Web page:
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Past life regression Hinduism

Updated on June 30, 2017

Past life regression or past life regression therapy is based on the ancient Hindu principle that advocates the duality of existence. The body as we know it is divided into two components, the temporal body or the physical body and the soul or the spiritual matter within the body. The former is driven by corporeal demands while the latter is driven by spiritual demands. The former remains in existence of a lifetime while the latter remains for the duration of all time or is eternal.

Past life regression therapy is based on the principle that once the physical body dies, the astral body or the soul migrates and occupies a new body and therefore it retains the memories of its past existence and according to the theory any unexplained pain, niggles or illnesses that we suffer in the present life can be attributed to the injuries we sustained or incurred in our past life and therefore by confronting those memories or by coming to terms with them we can do away with the pains, niggles and illnesses that we suffer in the present life. This is the most common reason why people resort to the therapy.

Before I go any further it is worth mentioning that an existing illness can exacerbate a new illness. Two illnesses can operate in tandem and a previous illness that is still operating can increase the severity of a new illness. Let’s look at an example. In the case of Heil v Rankin and another (2000) the plaintiff was a dog handler with the police force and in 1987 he was exposed to a serious crime which left him deeply scarred. In 1993, he was involved in another incident with the defendant which was minor compared to the incident that he was involved in, in 1987, but the injury he sustained as a result of the new incident was aggravated or exacerbated by the previous illness and as a result he was no longer able to continue with the police force.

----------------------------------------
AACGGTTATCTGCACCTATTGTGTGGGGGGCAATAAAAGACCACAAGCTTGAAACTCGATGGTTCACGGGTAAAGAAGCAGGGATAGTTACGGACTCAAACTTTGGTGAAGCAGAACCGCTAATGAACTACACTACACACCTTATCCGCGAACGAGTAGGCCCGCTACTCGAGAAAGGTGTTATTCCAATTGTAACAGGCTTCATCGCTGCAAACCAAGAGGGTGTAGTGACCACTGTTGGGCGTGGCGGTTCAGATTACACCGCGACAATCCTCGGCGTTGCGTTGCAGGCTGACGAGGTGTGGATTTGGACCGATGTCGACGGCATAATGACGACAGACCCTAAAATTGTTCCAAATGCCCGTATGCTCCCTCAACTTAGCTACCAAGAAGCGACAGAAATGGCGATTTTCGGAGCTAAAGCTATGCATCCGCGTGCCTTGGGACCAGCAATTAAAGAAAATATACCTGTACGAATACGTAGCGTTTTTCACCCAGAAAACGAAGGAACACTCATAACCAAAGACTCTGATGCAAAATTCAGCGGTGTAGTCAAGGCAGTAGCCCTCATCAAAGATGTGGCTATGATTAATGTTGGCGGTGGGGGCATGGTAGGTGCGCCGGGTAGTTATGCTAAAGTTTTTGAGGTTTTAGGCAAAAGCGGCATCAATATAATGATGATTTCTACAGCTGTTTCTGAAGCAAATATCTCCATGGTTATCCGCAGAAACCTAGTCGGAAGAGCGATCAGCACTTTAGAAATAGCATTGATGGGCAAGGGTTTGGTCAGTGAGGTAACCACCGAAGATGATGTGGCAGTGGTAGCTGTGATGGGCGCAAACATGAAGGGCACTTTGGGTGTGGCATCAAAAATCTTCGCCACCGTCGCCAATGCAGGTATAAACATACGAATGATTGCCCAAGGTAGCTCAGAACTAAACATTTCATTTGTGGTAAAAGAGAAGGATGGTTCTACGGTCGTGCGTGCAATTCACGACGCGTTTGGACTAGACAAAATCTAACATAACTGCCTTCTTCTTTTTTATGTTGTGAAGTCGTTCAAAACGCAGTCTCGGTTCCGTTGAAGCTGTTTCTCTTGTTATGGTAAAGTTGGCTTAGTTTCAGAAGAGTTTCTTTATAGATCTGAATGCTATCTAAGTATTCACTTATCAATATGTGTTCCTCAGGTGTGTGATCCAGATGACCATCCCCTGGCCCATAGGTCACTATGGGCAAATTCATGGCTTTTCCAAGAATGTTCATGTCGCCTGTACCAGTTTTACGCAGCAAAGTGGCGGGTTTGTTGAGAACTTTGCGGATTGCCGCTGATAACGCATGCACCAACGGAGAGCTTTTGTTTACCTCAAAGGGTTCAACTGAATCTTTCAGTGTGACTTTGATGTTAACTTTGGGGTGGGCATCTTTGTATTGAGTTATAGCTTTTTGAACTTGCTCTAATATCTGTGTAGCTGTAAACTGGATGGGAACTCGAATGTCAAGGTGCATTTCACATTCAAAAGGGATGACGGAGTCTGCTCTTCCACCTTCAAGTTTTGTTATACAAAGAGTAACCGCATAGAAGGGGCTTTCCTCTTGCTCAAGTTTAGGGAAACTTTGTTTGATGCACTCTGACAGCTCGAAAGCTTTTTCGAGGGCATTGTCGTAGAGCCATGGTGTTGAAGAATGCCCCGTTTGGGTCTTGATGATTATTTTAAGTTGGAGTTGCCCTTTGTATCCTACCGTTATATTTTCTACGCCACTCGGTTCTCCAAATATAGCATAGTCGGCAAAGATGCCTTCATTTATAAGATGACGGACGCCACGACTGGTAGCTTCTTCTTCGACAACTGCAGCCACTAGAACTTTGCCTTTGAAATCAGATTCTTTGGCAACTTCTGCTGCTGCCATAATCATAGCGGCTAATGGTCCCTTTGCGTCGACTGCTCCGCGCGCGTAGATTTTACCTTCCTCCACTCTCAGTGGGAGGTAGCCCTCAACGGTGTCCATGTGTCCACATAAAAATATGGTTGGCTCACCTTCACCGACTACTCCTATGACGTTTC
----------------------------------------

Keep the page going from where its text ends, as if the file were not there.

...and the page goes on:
While in the above instance the previous illness occurred in the safe lifetime, the illnesses and injuries that past life regression therapy aims to remedy are illnesses or injuries which occurred in a previous life. It is based on the notion that the soul upon migration to a new body, retains the memories of it past illnesses or injuries and those memories manifest as pains and niggles in the present body.

In order for a person who suffers from the past life illness or injury (the subject) to be cured of the effects of the illness or injury, the subject has to remember the past incident that resulted in the illness or the injury or be made to recollect the incident by taking a trip back in time.

The most common method of doing this, in western circles anyway, is through hypnosis. The reader however must be cautioned that hypnosis is not without its dangers. In Gates v Mckenna (1998) the defendant who was a hypnotist was conducting a show on stage and in order to exhibit his skills he asked for help from members of the audience. The plaintiff volunteered and as a result of being subjected or exposed to hypnosis became a schizophrenic.

The reason this happens and can happen again is because no two persons are alike and the moment a hypnotist starts navigating through a person’s memories there is no telling what he or she will uncover and there is no way to predict how the subject will react. The impact of bringing to light past memories that have been repressed by the passage of time can be too much for the subject to bear and as a result he or she may succumb to a new psychological or psychosomatic illness.

It is also possible to regress too far back in time and the subject may take on a new personality, entirely separate and distinct from the subject’s present personality like in the alternate personalities of Jensen Jacoby and Gretchen Gottlieb that suddenly appeared during hypnosis (we have looked at these cases in the past). Hence it is fair to surmise that hypnosis despite yielding some unexpected results is not without dangers.

So, is there a way to bring these past memories back safely? The answer in short is yes but it is slow and requires repeated and diligent work. The subject starts with yoga, a process which allows the subject to come to terms with both the physical aspect and the spiritual aspect of existence and then moves on to meditation. During the meditative process, the subject regresses slowly back in time and gradually explores the unexplored facets of the human mind that store all past and present memories.

© 2017 Kathiresan Ramachanderam and Dyarne Jessica Ward

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